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Hackers Steal Almost 600,000 Account Records of Streaming Service Giant Roku

Cable-TV cord cutters should take steps to protect their data

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Tiffany Hagler-Geard/Bloomberg via Getty Images

TV streaming giant Roku disclosed April 12 that around 576,000 additional customers' accounts had been hacked, just about a month after it said more than 15,000 users' data had been compromised.

Last year, Roku said adults 50 and older were watching 40 percent of its total minutes streamed as of May 2022, and that age group was growing faster than any other. 

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During the initial breach, stolen credit card data was used to purchase streaming subscriptions in some cases and stolen account records were sold for as little as 50 cents each, according to the online information security and technology news site BleepingComputer. Roku notified the California Department of Justice on March 8, saying the data breach occurred between Dec. 28 and Feb. 21.

In the latest incident, “there is no indiction that Roku was the source of the account credentials used in these attacks or that Roku’s systems were compromised in either incident,” the company said.

Are you using unique passwords? Hackers will check

The bad guys unleashed what security pros refer to as a “credential stuffing” attack in which they use stolen usernames and passwords from one platform to try to log into accounts elsewhere. The attack can be effective since many consumers reuse the same or similar login credentials across multiple services, considered a security no-no.

The San Jose company is a leading name among cord cutters, who use Roku-branded televisions or plug-in streaming devices to connect to Amazon Prime, Apple TV+, Hulu, Netflix and all the popular streaming services. Roku also operates its own channel with free TV shows and movies.

Just this week, Roku announced a new lineup of Pro Series televisions and a new backlit remote control so customers can use it in the dark.

Back in March, Roku emailed a statement to AARP that said its “security team recently detected suspicious activity that indicated a limited number of Roku accounts were accessed by unauthorized actors using login credentials obtained from third-party sources (e.g., through data breaches of third-party services that are not related to Roku).” Roku added that, “in response, we took immediate steps to secure these accounts and are notifying affected customers.”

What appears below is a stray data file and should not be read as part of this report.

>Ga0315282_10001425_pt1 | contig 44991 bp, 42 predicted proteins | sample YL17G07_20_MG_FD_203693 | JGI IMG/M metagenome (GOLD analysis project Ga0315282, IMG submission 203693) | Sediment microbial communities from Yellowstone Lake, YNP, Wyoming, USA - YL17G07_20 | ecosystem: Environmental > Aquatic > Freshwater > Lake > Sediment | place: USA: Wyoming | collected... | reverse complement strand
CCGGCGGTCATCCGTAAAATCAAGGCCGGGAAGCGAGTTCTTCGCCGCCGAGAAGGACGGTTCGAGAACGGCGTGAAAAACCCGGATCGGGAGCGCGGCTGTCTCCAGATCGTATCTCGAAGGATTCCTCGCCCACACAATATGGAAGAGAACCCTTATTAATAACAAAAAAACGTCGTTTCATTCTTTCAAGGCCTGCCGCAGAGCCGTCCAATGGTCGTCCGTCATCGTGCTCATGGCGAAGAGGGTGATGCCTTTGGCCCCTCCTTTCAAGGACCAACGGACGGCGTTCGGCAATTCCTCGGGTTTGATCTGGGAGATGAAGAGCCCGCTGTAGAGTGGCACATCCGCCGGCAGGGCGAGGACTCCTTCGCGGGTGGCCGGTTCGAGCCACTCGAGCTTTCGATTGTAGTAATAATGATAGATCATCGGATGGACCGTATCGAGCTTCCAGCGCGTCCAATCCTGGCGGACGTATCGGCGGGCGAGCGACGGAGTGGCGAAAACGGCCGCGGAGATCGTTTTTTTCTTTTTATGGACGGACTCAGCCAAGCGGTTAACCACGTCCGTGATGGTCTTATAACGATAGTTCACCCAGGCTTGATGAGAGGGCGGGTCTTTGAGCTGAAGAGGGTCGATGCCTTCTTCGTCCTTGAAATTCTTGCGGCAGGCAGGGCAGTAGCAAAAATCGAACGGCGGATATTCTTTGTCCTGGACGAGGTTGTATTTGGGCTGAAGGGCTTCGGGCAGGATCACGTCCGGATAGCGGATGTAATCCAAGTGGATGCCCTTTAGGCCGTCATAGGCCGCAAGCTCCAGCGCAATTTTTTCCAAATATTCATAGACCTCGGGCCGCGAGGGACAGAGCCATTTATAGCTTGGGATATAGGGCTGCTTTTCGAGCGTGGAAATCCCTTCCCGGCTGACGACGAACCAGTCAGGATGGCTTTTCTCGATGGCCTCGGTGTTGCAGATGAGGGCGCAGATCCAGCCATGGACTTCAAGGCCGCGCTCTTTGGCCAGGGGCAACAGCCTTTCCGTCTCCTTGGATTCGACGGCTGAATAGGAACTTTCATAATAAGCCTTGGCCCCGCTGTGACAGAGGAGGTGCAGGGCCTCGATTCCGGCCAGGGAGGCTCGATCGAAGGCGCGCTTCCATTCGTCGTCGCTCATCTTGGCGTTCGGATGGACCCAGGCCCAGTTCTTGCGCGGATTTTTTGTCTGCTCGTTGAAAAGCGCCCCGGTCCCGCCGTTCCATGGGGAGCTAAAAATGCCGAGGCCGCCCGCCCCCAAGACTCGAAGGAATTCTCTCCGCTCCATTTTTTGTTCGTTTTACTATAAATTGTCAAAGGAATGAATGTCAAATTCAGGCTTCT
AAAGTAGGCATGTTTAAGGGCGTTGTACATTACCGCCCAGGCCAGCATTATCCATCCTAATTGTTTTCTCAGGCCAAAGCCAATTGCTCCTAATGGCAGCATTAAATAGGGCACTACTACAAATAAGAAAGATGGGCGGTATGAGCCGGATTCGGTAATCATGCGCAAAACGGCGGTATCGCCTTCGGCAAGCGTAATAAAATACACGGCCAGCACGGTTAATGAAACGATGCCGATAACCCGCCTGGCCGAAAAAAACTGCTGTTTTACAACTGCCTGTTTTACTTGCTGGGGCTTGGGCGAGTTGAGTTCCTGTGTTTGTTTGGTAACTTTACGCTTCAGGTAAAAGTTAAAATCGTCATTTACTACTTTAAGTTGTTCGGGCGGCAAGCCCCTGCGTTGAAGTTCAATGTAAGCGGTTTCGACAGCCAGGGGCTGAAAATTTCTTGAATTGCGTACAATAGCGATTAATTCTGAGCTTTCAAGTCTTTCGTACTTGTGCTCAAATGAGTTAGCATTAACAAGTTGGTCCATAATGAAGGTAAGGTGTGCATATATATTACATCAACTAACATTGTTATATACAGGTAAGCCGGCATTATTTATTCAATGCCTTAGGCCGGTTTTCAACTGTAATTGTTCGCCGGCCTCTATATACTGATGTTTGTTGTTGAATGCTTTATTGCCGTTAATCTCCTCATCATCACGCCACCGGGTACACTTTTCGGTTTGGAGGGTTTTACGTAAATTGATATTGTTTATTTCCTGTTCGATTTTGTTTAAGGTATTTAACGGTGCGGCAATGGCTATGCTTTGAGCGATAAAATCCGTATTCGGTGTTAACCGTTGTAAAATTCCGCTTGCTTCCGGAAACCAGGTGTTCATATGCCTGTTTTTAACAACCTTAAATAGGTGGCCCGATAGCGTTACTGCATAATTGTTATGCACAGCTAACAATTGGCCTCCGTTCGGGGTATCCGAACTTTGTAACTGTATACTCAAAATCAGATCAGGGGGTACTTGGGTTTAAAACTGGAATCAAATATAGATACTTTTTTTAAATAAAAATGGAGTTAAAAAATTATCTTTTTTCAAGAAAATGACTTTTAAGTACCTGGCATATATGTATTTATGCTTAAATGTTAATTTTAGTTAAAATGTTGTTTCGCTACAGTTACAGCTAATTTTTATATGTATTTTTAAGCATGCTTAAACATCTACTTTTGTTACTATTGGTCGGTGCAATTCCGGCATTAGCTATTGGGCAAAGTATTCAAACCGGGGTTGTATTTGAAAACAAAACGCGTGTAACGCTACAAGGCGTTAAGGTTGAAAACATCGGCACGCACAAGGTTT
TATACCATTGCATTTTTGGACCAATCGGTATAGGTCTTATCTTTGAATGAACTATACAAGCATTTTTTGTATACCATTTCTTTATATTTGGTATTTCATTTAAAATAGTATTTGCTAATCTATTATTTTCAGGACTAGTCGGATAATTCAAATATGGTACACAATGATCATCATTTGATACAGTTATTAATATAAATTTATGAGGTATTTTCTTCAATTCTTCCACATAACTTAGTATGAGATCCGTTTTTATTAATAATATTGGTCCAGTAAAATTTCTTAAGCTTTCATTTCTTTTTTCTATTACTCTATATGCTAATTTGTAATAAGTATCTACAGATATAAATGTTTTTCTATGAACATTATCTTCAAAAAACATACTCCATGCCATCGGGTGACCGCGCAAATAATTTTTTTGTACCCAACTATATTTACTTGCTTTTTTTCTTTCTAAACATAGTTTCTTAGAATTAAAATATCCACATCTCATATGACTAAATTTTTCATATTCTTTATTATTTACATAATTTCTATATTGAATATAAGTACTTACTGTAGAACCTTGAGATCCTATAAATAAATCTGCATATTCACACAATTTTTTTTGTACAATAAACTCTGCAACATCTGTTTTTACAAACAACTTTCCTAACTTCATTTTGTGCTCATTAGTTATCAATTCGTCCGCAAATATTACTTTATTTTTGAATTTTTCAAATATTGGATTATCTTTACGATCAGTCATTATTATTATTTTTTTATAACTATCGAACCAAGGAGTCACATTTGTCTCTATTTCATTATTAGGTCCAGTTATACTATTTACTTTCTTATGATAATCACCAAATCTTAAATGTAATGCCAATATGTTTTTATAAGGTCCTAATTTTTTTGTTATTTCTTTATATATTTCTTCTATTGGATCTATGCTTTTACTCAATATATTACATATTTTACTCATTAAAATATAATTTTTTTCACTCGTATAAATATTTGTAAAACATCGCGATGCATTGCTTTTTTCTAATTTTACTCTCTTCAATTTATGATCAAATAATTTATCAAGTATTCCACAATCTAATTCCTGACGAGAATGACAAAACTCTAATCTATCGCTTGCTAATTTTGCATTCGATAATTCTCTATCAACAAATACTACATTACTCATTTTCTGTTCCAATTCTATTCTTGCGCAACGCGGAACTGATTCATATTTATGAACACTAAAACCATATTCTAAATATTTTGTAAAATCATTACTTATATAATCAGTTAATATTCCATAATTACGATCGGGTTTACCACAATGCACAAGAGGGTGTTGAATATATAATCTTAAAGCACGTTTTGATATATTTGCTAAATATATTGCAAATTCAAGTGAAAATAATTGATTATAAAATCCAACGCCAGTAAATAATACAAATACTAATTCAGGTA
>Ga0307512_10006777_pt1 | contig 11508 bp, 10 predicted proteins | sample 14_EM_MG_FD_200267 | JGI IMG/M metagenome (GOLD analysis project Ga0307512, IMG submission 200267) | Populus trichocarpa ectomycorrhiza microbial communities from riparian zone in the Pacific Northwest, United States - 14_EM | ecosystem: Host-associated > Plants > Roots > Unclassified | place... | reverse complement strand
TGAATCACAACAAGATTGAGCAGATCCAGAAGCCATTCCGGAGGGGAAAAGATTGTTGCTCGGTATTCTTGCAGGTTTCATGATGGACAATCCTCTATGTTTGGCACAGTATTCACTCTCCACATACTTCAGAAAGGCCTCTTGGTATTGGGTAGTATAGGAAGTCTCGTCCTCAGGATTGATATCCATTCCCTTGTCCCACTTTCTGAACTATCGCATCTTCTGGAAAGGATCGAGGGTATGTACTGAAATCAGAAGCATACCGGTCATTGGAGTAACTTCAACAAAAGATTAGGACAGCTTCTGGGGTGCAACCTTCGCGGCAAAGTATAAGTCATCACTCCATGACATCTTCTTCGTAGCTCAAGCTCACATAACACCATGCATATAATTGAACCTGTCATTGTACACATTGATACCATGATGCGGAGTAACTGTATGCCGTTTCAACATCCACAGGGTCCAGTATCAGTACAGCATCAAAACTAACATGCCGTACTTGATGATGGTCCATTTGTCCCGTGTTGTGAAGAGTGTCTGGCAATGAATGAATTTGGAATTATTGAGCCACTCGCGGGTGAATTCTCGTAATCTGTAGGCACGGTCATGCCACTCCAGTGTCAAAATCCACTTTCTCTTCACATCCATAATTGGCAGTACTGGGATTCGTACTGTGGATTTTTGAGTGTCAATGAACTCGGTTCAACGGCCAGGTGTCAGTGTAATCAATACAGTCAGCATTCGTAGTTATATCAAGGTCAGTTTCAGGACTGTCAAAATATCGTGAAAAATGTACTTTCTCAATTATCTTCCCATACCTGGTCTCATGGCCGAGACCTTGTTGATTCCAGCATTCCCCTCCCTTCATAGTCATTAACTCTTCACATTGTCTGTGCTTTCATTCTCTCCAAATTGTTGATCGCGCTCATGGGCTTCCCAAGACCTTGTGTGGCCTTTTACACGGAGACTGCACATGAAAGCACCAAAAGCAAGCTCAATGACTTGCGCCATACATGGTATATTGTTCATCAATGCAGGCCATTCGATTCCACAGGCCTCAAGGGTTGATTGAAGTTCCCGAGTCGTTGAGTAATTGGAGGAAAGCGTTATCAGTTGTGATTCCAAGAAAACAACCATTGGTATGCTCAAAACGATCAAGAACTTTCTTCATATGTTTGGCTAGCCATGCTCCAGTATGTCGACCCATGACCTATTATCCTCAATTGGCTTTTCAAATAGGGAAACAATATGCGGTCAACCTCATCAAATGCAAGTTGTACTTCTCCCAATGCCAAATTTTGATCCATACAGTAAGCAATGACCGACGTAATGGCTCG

As part of that investigation, the company determined that once gaining access to the stolen account credentials, the criminals “changed the Roku login information for the affected individual Roku accounts, and in a limited number of cases, attempted to purchase streaming subscriptions.”

No Social Security numbers, birth dates imperiled, Roku says

Roku claims that the hackers were not able to access customer Social Security numbers, full payment account numbers, dates of birth or other sensitive personal information. It also says it is continuing to monitor for signs of suspicious activity.

The company reset passwords on any accounts where evidence suggested those accounts were part of the breach. To log in after a company password reset, go to and use the Forgot password? option on the sign-in page.

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Roku is refunding or reversing the charges on accounts where hackers purchased streaming subscriptions or Roku hardware.

“We also want to reassure customers that these malicous actors were not able to access sensitive user information or full credit card information,” Roku said.

Roku has more than 80 million active accounts, so the number of consumers apparently affected is less than 1 percent. Still, given this latest announcement, customers should not assume they evaded the crack in Roku’s security.

What can you do?

As always, practice robust digital security hygiene.

Create strong passwords that are not repeated across any of your other online accounts. Roku recommends a mix of at least eight characters, including numbers, symbols, and upper- and lower-case letters.

Review the subscriptions and devices linked to your Roku account, which you can see on your account dashboard. Periodically review statements for all your accounts.

Remain vigilant and report any suspicious activity to Roku and other companies you do business with.

Contact Roku with questions about the incident by calling 816-272-8106 or emailing

Consider obtaining your credit reports from one or more among Equifax, Experian and TransUnion. You can also obtain a free credit report online at or by calling 877-322-8228.

Think about a credit freeze on your file to prevent new credit cards from being opened in your name.

Report other suspicious activity to the Federal Trade Commission, your state’s attorney general office or law enforcement.

This story, originally published March 12, 2024, has been updated with the news of a second Roku breach.

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